Senior Olivia Morud is chatting with Phyllis, a curly-haired woman with blotchy hands and tiny glasses. The two have just finished playing a card game. Morud, an English major from Scappoose, Ore., says she loves being able to listen. "They have so much to say, so many stories," she says. "As students, we are given so much in the classroom. Now we get to give."

Volunteering is important, she says, because Jesus was a servant. "He would be doing this if he was here today," she says."It's close to his heart."

OutreachFall2014_2"A real picture of the Gospel"

Volunteers at Harrison Park School on 87th Avenue, their shoes caked with soil, are constructing a community garden. Some students build raised garden beds while others clear away debris and pull weeds.

Freshman Kimberly Marshburn and junior Maggi Schlosser are filling a garden bed with dirt. Marshburn, a Bible and theology major from Bakersfield, Calif., has been attending MU for only a month, but she's excited to serve the community so soon.

"I was talking to some students the other day who were concerned that we'd become secluded at MU," she says. "But this day shows me that we're living what we say we are. School is the practice zone and then we get to go out and live life together. It's a real picture of the gospel."

"A desire to serve"

OutreachFall2014_4Just a few blocks from campus, senior Cory Howatt is starting a lawnmower in front of a small pink house. Dotty, an wispy woman with hunched shoulders and worn moccasins, looks over her property.

"I've lived in this house for 66 years," she says. "My husband died 30 years ago, and this yard is too much for me to keep up." She smiles. "You guys have been coming to see me for a long time now."

Several volunteer sites, including those featured in this story, are permanent fixtures on the sign-up sheet. That way, students can nurture
friendships over time.

OutreachFall2014_3Howatt, a pastoral ministry major from Koloa, Hawaii, says the day shows people who Christ is through students' service. "Who we get to work with is the best part," he says. "I get to meet people like Dotty."

"We serve out of a desire to serve," he adds. "We may not benefit from any compensation, but we benefit from building relationships."

Check Out Our New D.Min. Track: Global Evangelism

We sat down with Dr. Derek Chinn, director of MU's Doctor of Ministry program, to find out more about the degree's latest track, global evangelism.

Space is still available, and classes start June 2. If you have questions about this track or want to register, contact Dr. Chinn by emailing dchinn@multnomah.edu or calling 503-251-6732.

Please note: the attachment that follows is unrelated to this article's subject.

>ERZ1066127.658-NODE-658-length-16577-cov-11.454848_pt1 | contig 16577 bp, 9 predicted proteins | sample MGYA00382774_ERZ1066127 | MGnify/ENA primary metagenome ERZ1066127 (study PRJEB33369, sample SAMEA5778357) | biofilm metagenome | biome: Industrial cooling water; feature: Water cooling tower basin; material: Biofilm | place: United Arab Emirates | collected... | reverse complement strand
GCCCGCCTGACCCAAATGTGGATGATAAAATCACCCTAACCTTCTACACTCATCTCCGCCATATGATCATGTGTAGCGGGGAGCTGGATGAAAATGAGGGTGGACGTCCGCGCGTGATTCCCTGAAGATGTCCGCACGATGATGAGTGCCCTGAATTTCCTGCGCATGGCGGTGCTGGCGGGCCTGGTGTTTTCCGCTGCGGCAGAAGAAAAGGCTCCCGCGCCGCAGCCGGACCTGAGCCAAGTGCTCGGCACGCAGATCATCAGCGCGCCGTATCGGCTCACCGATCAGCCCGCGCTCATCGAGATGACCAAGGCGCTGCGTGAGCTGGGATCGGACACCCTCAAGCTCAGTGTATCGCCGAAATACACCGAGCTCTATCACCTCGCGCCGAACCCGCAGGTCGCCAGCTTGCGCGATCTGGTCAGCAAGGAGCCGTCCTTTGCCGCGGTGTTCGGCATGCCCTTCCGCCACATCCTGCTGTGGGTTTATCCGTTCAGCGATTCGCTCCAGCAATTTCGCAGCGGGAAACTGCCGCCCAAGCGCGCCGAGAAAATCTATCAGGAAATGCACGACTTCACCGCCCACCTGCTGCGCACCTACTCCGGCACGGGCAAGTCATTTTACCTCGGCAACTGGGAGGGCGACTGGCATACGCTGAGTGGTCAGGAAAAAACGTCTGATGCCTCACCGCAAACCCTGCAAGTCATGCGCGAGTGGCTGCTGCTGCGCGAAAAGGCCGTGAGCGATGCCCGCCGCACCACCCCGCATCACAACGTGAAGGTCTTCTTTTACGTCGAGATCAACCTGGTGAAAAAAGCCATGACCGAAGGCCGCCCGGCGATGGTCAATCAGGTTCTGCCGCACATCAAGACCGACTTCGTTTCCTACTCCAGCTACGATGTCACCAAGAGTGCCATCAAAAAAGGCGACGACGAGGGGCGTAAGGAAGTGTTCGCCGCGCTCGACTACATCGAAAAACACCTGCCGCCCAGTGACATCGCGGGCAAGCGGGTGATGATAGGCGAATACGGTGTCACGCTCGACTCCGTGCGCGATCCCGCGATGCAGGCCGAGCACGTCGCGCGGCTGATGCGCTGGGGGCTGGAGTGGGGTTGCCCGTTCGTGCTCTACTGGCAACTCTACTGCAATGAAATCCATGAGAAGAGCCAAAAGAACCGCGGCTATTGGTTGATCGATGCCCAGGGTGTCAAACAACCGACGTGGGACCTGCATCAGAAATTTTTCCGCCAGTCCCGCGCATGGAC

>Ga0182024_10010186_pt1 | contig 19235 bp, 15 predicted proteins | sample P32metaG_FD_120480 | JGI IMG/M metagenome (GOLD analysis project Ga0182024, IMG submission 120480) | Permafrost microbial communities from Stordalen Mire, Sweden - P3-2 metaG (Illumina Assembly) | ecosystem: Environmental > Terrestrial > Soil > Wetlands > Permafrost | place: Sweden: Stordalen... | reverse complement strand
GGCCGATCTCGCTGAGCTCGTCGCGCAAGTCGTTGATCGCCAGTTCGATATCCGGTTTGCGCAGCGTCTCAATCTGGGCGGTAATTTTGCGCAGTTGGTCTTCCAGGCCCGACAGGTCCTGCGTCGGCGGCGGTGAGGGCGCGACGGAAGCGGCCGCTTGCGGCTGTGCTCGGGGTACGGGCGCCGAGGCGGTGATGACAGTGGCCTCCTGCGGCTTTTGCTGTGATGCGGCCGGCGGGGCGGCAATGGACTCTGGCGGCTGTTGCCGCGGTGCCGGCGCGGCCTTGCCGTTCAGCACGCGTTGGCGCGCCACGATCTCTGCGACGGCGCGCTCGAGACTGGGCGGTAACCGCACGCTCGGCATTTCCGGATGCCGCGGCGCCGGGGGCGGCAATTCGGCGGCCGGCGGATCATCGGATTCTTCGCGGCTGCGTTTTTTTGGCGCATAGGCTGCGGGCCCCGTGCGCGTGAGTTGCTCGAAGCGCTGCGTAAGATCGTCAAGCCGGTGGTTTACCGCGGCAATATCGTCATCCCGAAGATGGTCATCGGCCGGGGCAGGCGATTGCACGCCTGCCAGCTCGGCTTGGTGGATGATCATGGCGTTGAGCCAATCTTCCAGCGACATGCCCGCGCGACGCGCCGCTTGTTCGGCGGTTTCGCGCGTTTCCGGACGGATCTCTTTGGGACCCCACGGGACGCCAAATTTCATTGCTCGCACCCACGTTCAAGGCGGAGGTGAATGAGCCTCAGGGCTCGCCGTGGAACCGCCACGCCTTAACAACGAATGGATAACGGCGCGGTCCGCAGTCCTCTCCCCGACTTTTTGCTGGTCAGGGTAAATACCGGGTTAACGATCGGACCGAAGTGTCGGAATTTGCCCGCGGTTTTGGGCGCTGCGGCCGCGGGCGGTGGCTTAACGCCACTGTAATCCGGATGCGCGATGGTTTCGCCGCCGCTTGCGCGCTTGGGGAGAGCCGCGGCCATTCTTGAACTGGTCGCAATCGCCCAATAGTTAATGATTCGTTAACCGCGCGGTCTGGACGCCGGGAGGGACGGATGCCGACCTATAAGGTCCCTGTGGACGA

What's the purpose of the global evangelism track?

Dr. Luis Palau

Dr. Luis Palau

This track is in line with Multnomah’s goal of equipping its students for global mission. The education our students receive is biblically-grounded and academically rigorous, and it deliberately integrates what's learned in the classroom with ministry that takes place in the real world.

How will the track prepare students for missional work?

The majority of the students are already evangelists. They are currently doing the very thing God has gifted them to do, and they will continue to evangelize to those who don’t know Jesus and train local congregations to share the Gospel.

Getting a D.Min. degree will give them the opportunity to study more in-depth the theological underpinnings of evangelism, learn about different strategies and methodologies for evangelism, develop a better understanding and appreciation for the work that builds and sustains evangelistic ministry, and learn from fellow evangelists serving in different contexts.

How is this track distinct from programs offered by other seminaries?

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Dr. Tim Robnett

Students participate and study with instructors who are actively engaged in evangelism around the world. The faculty mentor, Dr. Tim Robnett, is president of Tim Robnett Ministries, and he actively trains and mentors evangelists, locally and internationally. International evangelist Dr. Luis Palau is the senior lecturer for this track and will participate in the instruction. Guest lecturers are respected educators and practitioners in evangelism.

How is the track enriching in terms of professional, spiritual and personal development?

Students will use their professional ministry skills in the church and for the community to equip believers in the ministry of evangelism. They are expected to nurture their personal relationship with God and mature in personal character. Participants in this track will have ample opportunity to reflect on and develop a process of adaptation and application of biblical principles in the area of evangelism.

What makes this program stand out?

The experience that Dr. Robnett and Dr. Palau bring to the classroom is outstanding, and I can't think of any program that brings these types of skills and experience to bear. Dr. Robnett’s deep understanding of how evangelists are gifted and wired significantly shapes how instruction will occur, what coursework is assigned, and what topics will be covered.

Want to find out more about Multnomah Biblical Seminary? Check out our seminary page